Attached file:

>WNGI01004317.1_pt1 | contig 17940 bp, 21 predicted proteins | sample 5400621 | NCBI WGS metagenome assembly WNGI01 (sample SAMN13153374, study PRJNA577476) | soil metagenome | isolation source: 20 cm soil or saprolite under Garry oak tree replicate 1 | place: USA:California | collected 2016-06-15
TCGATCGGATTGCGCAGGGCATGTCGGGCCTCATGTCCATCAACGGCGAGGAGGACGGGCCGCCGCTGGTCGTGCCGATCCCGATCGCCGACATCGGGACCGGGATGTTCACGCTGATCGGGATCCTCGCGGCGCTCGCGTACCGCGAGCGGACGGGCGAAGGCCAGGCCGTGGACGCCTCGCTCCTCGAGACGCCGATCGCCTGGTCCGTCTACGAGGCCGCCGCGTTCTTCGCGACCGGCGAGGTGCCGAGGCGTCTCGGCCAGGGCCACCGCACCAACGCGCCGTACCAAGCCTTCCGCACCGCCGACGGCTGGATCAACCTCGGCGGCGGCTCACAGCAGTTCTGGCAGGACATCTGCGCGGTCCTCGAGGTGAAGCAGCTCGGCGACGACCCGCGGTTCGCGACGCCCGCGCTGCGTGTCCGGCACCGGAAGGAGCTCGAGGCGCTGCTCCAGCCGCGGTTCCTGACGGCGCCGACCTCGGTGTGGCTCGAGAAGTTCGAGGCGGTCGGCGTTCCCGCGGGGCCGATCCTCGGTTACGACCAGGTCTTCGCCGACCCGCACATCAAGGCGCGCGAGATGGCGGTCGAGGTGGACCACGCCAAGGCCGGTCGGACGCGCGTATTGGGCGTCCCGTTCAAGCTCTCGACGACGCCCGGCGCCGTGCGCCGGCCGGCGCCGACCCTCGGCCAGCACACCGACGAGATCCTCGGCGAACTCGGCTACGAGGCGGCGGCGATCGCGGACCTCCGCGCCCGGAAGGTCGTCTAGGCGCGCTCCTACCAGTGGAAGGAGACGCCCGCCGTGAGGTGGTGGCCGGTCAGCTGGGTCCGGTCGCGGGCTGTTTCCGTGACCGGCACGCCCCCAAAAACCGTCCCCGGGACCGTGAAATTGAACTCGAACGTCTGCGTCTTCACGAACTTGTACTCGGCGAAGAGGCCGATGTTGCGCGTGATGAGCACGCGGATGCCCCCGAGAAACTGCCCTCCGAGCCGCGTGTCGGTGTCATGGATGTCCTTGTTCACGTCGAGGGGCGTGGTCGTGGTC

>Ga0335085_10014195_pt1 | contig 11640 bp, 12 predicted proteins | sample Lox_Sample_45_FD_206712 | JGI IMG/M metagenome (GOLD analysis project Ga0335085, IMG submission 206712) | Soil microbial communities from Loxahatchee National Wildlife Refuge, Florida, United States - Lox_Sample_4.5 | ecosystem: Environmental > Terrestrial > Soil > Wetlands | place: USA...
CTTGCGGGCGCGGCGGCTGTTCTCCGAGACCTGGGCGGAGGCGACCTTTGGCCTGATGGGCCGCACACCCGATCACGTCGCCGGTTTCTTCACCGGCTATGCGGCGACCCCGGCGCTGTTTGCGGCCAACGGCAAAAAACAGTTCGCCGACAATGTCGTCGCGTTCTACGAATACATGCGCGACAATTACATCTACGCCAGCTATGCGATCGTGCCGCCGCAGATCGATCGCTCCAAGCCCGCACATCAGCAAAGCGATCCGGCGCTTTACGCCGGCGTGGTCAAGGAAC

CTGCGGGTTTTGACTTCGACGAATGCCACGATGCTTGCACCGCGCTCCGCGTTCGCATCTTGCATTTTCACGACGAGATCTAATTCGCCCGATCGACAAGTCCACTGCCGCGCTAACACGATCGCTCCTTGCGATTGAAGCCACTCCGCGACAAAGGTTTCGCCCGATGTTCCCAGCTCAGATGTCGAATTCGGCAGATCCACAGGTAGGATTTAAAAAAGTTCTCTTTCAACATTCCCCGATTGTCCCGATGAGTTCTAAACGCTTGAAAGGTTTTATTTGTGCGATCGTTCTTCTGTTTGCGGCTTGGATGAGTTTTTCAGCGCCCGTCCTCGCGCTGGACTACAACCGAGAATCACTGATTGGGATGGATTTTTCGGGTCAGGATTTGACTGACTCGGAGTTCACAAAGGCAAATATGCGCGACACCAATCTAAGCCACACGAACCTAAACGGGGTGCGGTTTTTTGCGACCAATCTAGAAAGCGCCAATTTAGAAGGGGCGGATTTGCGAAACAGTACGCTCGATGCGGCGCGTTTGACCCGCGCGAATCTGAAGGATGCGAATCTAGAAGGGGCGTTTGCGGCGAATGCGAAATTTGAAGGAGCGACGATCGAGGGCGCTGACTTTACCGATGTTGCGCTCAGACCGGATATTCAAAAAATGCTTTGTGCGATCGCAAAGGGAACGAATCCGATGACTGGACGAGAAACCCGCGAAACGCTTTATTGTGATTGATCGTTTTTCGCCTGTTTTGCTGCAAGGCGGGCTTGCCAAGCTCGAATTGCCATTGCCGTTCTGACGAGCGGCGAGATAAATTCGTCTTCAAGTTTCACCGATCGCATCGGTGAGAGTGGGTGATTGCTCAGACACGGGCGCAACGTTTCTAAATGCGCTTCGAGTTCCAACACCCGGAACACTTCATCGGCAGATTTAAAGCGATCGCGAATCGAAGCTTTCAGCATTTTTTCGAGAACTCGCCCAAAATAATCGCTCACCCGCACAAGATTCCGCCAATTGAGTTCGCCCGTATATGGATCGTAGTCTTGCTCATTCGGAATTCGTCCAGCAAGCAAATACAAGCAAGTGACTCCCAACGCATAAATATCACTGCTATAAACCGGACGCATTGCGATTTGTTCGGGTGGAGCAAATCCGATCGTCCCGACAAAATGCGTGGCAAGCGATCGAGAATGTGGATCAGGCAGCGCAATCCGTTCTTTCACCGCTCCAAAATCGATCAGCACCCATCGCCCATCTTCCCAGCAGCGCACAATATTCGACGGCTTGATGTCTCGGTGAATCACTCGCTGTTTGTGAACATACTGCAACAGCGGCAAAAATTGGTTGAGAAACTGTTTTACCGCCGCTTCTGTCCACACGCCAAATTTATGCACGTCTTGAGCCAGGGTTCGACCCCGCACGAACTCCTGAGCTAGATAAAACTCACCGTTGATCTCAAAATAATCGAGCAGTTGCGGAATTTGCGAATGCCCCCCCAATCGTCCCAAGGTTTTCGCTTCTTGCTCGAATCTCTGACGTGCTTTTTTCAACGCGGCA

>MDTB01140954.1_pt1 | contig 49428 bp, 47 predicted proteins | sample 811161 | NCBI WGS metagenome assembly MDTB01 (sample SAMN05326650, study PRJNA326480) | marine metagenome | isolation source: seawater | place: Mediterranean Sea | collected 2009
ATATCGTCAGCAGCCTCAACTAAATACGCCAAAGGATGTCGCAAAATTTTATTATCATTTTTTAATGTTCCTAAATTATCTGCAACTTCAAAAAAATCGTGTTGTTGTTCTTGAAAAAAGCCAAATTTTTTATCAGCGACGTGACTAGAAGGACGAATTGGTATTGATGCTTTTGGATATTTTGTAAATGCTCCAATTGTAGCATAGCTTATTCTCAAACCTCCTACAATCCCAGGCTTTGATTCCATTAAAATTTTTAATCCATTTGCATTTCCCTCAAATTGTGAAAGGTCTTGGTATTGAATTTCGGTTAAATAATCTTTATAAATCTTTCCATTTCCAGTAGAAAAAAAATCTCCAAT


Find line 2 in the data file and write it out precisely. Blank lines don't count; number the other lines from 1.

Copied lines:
TCGATCGGATTGCGCAGGGCATGTCGGGCCTCATGTCCATCAACGGCGAGGAGGACGGGCCGCCGCTGGTCGTGCCGATCCCGATCGCCGACATCGGGACCGGGATGTTCACGCTGATCGGGATCCTCGCGGCGCTCGCGTACCGCGAGCGGACGGGCGAAGGCCAGGCCGTGGACGCCTCGCTCCTCGAGACGCCGATCGCCTGGTCCGTCTACGAGGCCGCCGCGTTCTTCGCGACCGGCGAGGTGCCGAGGCGTCTCGGCCAGGGCCACCGCACCAACGCGCCGTACCAAGCCTTCCGCACCGCCGACGGCTGGATCAACCTCGGCGGCGGCTCACAGCAGTTCTGGCAGGACATCTGCGCGGTCCTCGAGGTGAAGCAGCTCGGCGACGACCCGCGGTTCGCGACGCCCGCGCTGCGTGTCCGGCACCGGAAGGAGCTCGAGGCGCTGCTCCAGCCGCGGTTCCTGACGGCGCCGACCTCGGTGTGGCTCGAGAAGTTCGAGGCGGTCGGCGTTCCCGCGGGGCCGATCCTCGGTTACGACCAGGTCTTCGCCGACCCGCACATCAAGGCGCGCGAGATGGCGGTCGAGGTGGACCACGCCAAGGCCGGTCGGACGCGCGTATTGGGCGTCCCGTTCAAGCTCTCGACGACGCCCGGCGCCGTGCGCCGGCCGGCGCCGACCCTCGGCCAGCACACCGACGAGATCCTCGGCGAACTCGGCTACGAGGCGGCGGCGATCGCGGACCTCCGCGCCCGGAAGGTCGTCTAGGCGCGCTCCTACCAGTGGAAGGAGACGCCCGCCGTGAGGTGGTGGCCGGTCAGCTGGGTCCGGTCGCGGGCTGTTTCCGTGACCGGCACGCCCCCAAAAACCGTCCCCGGGACCGTGAAATTGAACTCGAACGTCTGCGTCTTCACGAACTTGTACTCGGCGAAGAGGCCGATGTTGCGCGTGATGAGCACGCGGATGCCCCCGAGAAACTGCCCTCCGAGCCGCGTGTCGGTGTCATGGATGTCCTTGTTCACGTCGAGGGGCGTGGTCGTGGTC